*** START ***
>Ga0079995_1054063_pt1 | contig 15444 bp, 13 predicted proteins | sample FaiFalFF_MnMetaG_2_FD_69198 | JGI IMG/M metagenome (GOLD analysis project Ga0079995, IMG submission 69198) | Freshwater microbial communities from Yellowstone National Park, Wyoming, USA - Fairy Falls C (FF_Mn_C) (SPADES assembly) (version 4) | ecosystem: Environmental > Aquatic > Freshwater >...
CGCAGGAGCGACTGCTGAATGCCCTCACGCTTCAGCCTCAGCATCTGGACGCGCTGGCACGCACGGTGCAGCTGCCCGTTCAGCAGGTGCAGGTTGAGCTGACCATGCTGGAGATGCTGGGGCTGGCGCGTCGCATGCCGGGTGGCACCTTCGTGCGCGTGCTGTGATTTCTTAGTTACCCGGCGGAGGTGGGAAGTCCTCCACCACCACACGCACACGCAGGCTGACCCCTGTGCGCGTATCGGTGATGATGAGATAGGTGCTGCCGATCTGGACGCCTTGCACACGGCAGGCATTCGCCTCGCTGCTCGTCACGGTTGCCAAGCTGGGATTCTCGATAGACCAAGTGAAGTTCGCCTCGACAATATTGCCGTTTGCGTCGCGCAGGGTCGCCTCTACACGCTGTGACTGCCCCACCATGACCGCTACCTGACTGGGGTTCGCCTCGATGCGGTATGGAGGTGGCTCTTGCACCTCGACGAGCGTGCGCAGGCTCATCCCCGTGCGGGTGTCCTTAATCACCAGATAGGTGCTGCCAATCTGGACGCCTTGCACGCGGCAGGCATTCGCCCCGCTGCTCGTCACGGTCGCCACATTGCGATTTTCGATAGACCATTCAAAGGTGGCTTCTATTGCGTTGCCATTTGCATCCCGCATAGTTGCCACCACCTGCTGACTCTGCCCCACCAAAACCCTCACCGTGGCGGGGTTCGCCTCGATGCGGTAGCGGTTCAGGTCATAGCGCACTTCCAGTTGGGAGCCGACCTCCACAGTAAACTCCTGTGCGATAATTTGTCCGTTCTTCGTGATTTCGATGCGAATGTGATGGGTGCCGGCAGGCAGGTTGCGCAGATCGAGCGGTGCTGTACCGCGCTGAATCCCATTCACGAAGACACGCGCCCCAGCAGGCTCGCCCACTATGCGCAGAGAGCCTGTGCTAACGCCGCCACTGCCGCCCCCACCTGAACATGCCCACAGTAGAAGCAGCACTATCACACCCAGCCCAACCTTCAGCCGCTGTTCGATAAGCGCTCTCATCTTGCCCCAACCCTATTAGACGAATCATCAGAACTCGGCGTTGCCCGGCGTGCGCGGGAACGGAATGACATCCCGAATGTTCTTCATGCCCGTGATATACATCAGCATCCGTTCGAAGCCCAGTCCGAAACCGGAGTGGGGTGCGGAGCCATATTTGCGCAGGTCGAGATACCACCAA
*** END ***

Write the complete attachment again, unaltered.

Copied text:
>Ga0079995_1054063_pt1 | contig 15444 bp, 13 predicted proteins | sample FaiFalFF_MnMetaG_2_FD_69198 | JGI IMG/M metagenome (GOLD analysis project Ga0079995, IMG submission 69198) | Freshwater microbial communities from Yellowstone National Park, Wyoming, USA - Fairy Falls C (FF_Mn_C) (SPADES assembly) (version 4) | ecosystem: Environmental > Aquatic > Freshwater >...
CGCAGGAGCGACTGCTGAATGCCCTCACGCTTCAGCCTCAGCATCTGGACGCGCTGGCACGCACGGTGCAGCTGCCCGTTCAGCAGGTGCAGGTTGAGCTGACCATGCTGGAGATGCTGGGGCTGGCGCGTCGCATGCCGGGTGGCACCTTCGTGCGCGTGCTGTGATTTCTTAGTTACCCGGCGGAGGTGGGAAGTCCTCCACCACCACACGCACACGCAGGCTGACCCCTGTGCGCGTATCGGTGATGATGAGATAGGTGCTGCCGATCTGGACGCCTTGCACACGGCAGGCATTCGCCTCGCTGCTCGTCACGGTTGCCAAGCTGGGATTCTCGATAGACCAAGTGAAGTTCGCCTCGACAATATTGCCGTTTGCGTCGCGCAGGGTCGCCTCTACACGCTGTGACTGCCCCACCATGACCGCTACCTGACTGGGGTTCGCCTCGATGCGGTATGGAGGTGGCTCTTGCACCTCGACGAGCGTGCGCAGGCTCATCCCCGTGCGGGTGTCCTTAATCACCAGATAGGTGCTGCCAATCTGGACGCCTTGCACGCGGCAGGCATTCGCCCCGCTGCTCGTCACGGTCGCCACATTGCGATTTTCGATAGACCATTCAAAGGTGGCTTCTATTGCGTTGCCATTTGCATCCCGCATAGTTGCCACCACCTGCTGACTCTGCCCCACCAAAACCCTCACCGTGGCGGGGTTCGCCTCGATGCGGTAGCGGTTCAGGTCATAGCGCACTTCCAGTTGGGAGCCGACCTCCACAGTAAACTCCTGTGCGATAATTTGTCCGTTCTTCGTGATTTCGATGCGAATGTGATGGGTGCCGGCAGGCAGGTTGCGCAGATCGAGCGGTGCTGTACCGCGCTGAATCCCATTCACGAAGACACGCGCCCCAGCAGGCTCGCCCACTATGCGCAGAGAGCCTGTGCTAACGCCGCCACTGCCGCCCCCACCTGAACATGCCCACAGTAGAAGCAGCACTATCACACCCAGCCCAACCTTCAGCCGCTGTTCGATAAGCGCTCTCATCTTGCCCCAACCCTATTAGACGAATCATCAGAACTCGGCGTTGCCCGGCGTGCGCGGGAACGGAATGACATCCCGAATGTTCTTCATGCCCGTGATATACATCAGCATCCGTTCGAAGCCCAGTCCGAAACCGGAGTGGGGTGCGGAGCCATATTTGCGCAGGTCGAGATACCACCAA